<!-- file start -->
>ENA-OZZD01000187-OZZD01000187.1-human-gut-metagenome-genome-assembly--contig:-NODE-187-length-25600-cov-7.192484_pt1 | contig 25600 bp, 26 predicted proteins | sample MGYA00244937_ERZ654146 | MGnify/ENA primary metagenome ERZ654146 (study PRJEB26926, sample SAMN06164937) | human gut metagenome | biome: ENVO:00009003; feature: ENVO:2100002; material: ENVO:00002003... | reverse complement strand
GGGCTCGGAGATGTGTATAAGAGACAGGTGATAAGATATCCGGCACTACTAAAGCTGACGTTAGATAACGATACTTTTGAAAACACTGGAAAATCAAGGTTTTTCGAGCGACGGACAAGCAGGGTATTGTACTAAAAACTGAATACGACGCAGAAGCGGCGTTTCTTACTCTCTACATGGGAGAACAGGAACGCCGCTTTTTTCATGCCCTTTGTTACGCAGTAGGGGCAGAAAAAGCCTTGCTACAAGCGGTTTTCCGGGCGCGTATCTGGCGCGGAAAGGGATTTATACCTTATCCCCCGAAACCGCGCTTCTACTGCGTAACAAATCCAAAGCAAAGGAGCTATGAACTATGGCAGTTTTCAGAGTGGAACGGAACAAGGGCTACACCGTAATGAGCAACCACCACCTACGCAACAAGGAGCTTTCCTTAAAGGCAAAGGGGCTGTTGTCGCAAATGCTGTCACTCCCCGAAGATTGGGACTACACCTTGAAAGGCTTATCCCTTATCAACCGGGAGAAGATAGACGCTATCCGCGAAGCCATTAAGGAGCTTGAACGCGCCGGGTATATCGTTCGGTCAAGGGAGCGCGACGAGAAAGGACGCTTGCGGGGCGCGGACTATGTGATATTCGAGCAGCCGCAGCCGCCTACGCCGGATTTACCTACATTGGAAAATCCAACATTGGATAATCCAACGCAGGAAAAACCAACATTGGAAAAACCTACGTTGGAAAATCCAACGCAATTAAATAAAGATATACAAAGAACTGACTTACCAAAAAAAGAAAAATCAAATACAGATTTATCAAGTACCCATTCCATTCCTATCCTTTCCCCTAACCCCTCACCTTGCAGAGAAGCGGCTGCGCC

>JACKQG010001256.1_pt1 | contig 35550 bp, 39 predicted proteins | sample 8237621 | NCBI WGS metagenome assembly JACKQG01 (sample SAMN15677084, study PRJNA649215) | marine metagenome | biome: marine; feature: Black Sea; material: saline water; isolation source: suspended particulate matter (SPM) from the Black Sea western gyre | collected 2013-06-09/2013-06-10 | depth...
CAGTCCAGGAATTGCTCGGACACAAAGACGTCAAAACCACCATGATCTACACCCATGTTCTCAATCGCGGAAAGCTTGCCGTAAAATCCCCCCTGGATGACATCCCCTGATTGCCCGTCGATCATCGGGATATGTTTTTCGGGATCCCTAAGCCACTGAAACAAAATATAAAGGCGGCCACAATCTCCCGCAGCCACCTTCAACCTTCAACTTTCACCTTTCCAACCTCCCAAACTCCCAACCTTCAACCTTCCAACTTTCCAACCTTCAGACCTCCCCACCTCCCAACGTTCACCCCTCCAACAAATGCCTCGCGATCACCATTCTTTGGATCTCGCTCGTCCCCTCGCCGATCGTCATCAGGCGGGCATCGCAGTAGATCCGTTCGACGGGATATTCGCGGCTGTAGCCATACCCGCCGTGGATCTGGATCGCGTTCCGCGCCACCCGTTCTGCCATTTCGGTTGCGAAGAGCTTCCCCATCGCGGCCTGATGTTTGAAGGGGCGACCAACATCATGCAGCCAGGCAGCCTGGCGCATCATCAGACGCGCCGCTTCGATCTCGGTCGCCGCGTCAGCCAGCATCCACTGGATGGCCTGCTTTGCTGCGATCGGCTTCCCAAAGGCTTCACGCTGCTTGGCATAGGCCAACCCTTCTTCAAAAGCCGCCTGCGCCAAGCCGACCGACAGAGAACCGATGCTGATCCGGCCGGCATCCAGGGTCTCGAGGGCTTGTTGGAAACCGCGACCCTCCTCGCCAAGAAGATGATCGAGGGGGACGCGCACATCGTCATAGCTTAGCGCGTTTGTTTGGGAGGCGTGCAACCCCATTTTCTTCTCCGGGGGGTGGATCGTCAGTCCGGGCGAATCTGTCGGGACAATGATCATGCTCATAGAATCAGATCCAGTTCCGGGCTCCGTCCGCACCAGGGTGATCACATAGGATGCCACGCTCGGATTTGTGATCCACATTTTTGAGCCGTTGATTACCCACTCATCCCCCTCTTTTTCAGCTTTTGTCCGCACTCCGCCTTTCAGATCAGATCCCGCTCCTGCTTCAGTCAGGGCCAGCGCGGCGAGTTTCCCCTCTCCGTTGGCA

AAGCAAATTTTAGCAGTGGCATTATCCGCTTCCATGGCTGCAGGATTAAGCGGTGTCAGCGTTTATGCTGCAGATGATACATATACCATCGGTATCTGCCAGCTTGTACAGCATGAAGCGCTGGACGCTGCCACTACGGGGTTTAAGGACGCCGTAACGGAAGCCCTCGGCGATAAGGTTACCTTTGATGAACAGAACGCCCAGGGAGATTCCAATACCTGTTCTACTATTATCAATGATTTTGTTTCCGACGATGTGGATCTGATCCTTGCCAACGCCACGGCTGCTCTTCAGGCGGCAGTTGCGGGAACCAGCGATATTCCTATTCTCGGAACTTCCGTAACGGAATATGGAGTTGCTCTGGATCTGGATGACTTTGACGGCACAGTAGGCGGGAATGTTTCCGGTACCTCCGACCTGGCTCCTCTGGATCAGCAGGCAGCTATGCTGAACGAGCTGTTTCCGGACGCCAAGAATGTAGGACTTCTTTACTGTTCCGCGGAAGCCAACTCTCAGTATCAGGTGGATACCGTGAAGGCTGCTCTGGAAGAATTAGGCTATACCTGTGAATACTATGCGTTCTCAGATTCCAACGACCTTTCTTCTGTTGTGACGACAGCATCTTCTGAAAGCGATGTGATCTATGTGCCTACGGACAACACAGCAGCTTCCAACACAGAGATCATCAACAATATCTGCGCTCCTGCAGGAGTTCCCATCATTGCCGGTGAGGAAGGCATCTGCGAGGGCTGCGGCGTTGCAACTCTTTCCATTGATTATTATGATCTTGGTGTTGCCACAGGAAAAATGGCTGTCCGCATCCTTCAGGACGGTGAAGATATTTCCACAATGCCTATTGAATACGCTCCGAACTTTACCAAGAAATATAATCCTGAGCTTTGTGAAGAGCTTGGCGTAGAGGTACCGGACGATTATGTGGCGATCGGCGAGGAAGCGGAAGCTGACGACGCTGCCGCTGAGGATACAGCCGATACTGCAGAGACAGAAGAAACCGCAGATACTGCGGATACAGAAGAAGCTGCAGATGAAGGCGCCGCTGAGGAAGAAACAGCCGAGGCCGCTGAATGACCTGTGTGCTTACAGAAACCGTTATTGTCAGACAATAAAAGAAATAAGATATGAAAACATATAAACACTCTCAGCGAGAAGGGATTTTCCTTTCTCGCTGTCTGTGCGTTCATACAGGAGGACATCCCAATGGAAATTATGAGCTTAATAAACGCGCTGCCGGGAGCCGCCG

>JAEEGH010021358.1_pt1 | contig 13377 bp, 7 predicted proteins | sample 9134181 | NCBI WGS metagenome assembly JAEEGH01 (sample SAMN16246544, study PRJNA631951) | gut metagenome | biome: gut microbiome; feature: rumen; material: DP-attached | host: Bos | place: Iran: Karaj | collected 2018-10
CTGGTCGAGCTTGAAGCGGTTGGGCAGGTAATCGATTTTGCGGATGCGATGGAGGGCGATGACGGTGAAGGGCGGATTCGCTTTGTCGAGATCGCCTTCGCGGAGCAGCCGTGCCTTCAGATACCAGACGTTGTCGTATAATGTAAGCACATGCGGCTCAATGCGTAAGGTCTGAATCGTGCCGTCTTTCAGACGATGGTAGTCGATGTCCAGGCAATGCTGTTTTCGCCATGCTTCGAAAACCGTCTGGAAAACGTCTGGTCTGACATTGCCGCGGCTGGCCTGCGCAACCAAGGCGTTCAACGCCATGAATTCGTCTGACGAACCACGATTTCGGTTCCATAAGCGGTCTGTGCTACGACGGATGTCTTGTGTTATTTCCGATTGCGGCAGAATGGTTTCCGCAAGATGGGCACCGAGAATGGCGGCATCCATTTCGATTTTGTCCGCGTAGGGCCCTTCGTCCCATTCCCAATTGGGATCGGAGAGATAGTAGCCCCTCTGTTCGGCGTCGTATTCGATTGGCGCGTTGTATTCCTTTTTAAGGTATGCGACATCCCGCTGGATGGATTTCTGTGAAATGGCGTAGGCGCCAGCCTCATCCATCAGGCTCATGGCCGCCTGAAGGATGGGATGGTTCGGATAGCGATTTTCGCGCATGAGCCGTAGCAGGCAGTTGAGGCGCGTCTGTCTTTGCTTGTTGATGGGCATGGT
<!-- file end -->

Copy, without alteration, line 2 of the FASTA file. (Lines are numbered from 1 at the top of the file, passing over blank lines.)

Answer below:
GGGCTCGGAGATGTGTATAAGAGACAGGTGATAAGATATCCGGCACTACTAAAGCTGACGTTAGATAACGATACTTTTGAAAACACTGGAAAATCAAGGTTTTTCGAGCGACGGACAAGCAGGGTATTGTACTAAAAACTGAATACGACGCAGAAGCGGCGTTTCTTACTCTCTACATGGGAGAACAGGAACGCCGCTTTTTTCATGCCCTTTGTTACGCAGTAGGGGCAGAAAAAGCCTTGCTACAAGCGGTTTTCCGGGCGCGTATCTGGCGCGGAAAGGGATTTATACCTTATCCCCCGAAACCGCGCTTCTACTGCGTAACAAATCCAAAGCAAAGGAGCTATGAACTATGGCAGTTTTCAGAGTGGAACGGAACAAGGGCTACACCGTAATGAGCAACCACCACCTACGCAACAAGGAGCTTTCCTTAAAGGCAAAGGGGCTGTTGTCGCAAATGCTGTCACTCCCCGAAGATTGGGACTACACCTTGAAAGGCTTATCCCTTATCAACCGGGAGAAGATAGACGCTATCCGCGAAGCCATTAAGGAGCTTGAACGCGCCGGGTATATCGTTCGGTCAAGGGAGCGCGACGAGAAAGGACGCTTGCGGGGCGCGGACTATGTGATATTCGAGCAGCCGCAGCCGCCTACGCCGGATTTACCTACATTGGAAAATCCAACATTGGATAATCCAACGCAGGAAAAACCAACATTGGAAAAACCTACGTTGGAAAATCCAACGCAATTAAATAAAGATATACAAAGAACTGACTTACCAAAAAAAGAAAAATCAAATACAGATTTATCAAGTACCCATTCCATTCCTATCCTTTCCCCTAACCCCTCACCTTGCAGAGAAGCGGCTGCGCC